Jun 28, 2012

Little lies can lead to big problems

As parents we have all heard these words from our kids: “I didn’t do it, Mom – It’s not me, HE did it – I didn’t eat the chocolate in the fridge, I swear I didn’t.” If we find these utterances by our children cute and seem proud of their language skills, they will languish in the praise and continue to tell lies. The little lies will eventually escalate to punishable wrongs and the kids will be confused as to why they are being punished. It is the parent’s duty to nip lying in the bud. Kids tell fibs all the time not realizing that they are lying and what it means to lie. A sweet might go missing from the bowl or a plate might have fallen to the floor that they are responsible for and when mom asks, ‘who did it’, no one answers or you get the most preposterous responses.

Correct your children when they lie

I remember being around seven or eight when I took a penny from the shelf of the kitchen dresser without asking; only a penny – but how my mother dealt with that penny was to ask each child individually, ’did you take the penny?’ My sister and brother said no. When it came to my turn, I could only look down at my toes and admit that it was me. She did not make a big thing about it, and did not talk to me in front of my younger brother and sister, but told me nicely after my bedtime bath that to tell a lie is to be dishonest, and that she would not like to think of me as a dishonest child. That was the biggest shame for me and I never forgot it.

Levels of punishment

We love our kids, but part of our job is to correct them when they are wrong. It is for their benefit, and parents are charged with the responsibility. As there are degrees in the levels of dishonesty there should be levels of correction when kids start to lie. Taking a sweet without asking may be nothing when you are two or three, but when you steal a cell phone at school or a chocolate bar from the grocery store, it is a big thing. Parents should bring up these subjects over dinner when everyone is at the table and talk to them about what can happen if they lie. Lies lead to wrongdoing if not corrected, and a child who steals from a grocery shop will get into big trouble later on when he runs with the wrong crowd and his parents do not punish him. He won’t be so cute behind bars.


Emotional dishonesty on the internet

You meet a nice guy on the internet and a friendship soon develops between you where all is good and above board and he is a nice, genuine friend. After dozens of email exchanges you decide to meet, and you arrive at the restaurant where you are going to have dinner and find that he is sitting in a wheelchair. You are shocked. He never mentioned his disability. What do you do? He is a nice man and you still like him, but he has been dishonest with you in not disclosing that he has a disability. Do you feel you’ve been tricked? Do you ask him about it? Do you have the dinner and not mention it? Do you become angry? After all, it is just a dinner date and you supposedly are only friends. Your own honesty will be tested with what you do next.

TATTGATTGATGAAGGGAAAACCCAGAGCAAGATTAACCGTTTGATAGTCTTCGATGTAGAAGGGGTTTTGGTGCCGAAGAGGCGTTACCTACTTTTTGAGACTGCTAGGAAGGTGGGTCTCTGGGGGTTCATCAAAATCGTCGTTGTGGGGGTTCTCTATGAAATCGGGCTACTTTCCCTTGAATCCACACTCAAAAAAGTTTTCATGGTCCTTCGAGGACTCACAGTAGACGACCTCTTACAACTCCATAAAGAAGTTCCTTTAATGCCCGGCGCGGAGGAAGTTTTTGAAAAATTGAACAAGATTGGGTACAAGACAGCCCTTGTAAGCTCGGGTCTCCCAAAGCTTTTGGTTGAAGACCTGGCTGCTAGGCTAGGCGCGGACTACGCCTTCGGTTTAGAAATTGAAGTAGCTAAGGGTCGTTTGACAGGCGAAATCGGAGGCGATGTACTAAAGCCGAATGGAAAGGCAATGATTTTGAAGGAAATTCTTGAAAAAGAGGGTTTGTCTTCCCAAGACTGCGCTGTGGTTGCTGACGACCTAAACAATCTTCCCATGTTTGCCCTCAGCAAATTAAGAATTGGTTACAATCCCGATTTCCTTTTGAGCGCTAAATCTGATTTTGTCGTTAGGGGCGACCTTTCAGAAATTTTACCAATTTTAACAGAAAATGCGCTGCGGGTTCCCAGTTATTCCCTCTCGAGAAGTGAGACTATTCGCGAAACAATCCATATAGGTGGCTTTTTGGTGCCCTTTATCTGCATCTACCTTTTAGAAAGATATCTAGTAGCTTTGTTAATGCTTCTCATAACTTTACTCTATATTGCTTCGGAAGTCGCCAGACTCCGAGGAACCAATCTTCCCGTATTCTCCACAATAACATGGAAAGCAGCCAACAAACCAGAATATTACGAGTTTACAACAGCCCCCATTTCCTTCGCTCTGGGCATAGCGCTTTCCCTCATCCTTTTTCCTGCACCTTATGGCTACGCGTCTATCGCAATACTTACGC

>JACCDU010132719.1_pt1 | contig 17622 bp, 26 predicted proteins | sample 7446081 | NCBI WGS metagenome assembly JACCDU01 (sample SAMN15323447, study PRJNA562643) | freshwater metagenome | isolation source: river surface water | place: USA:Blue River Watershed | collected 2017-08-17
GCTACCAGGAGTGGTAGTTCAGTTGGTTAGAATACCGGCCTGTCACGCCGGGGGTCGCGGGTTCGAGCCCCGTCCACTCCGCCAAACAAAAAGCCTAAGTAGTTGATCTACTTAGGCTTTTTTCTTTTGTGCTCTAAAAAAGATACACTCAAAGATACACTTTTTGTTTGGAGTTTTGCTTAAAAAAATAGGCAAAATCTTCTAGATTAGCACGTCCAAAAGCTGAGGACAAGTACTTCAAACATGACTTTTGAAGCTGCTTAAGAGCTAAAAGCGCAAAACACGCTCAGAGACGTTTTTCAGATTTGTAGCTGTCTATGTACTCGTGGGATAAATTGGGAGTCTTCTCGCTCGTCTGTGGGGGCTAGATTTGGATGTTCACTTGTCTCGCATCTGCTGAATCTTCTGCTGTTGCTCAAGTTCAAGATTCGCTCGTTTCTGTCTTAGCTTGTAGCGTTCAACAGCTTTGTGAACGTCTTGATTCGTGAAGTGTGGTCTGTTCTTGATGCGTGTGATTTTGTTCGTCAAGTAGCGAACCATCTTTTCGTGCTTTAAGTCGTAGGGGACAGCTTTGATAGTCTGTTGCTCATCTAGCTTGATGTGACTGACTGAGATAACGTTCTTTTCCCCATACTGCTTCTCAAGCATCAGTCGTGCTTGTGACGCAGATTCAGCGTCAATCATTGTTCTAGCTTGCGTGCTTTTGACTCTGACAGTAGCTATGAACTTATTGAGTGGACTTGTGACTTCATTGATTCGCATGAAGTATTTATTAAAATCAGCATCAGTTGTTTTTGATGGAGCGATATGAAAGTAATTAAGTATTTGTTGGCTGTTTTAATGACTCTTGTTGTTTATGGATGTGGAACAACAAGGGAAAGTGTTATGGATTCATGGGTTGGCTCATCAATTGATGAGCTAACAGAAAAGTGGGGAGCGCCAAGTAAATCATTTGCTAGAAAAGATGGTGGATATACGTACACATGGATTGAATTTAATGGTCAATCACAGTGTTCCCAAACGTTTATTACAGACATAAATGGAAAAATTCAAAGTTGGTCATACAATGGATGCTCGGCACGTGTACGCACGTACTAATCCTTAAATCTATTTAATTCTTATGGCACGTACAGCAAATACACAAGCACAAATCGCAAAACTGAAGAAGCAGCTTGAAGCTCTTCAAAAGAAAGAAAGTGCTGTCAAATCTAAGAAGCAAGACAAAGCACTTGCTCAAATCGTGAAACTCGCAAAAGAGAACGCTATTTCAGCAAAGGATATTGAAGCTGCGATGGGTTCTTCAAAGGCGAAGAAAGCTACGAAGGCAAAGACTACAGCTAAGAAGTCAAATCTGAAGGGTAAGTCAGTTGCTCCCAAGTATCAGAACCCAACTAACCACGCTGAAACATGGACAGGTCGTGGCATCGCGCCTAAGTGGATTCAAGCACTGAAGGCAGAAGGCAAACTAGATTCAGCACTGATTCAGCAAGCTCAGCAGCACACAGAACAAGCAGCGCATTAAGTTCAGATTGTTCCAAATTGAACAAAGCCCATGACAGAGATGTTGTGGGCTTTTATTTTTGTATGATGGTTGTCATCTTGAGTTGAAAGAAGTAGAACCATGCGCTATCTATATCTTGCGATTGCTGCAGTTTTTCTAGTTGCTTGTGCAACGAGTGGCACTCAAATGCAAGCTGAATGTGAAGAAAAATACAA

Possible responses

• You can greet him and not act surprised and have dinner as you normally would and not mention anything at all and when you get home, just delete him from the computer.

• You can greet him and bring up the matter, as it has to be addressed, after the drinks have been served and while you are waiting for dinner. You could ask him why in over a hundred letters between you he did not mention the fact that he was wheelchair bound.

• You can get angry and become rude, which is not going to serve anyone.

• You can be sympathetic and understand why he’s done it, and if he is enough of a friend and you like his company, tell him honestly that you would like to be friends only and that you have no hidden desires.

• You can also go home, write him a nice note thanking him for dinner, not mentioning anything of his disability and delete him from your life. If you are a true friend and really had no intentions or expectations, you could remain his friend.

In conclusion, there was dishonesty involved in that he omitted important information about himself in order to get a date, but one can certainly understand why. Probably he has been rejected many times and wanted to meet you first before he told you. If you truly have no expectations, you can forgive him and continue with the friendship. It is up to you.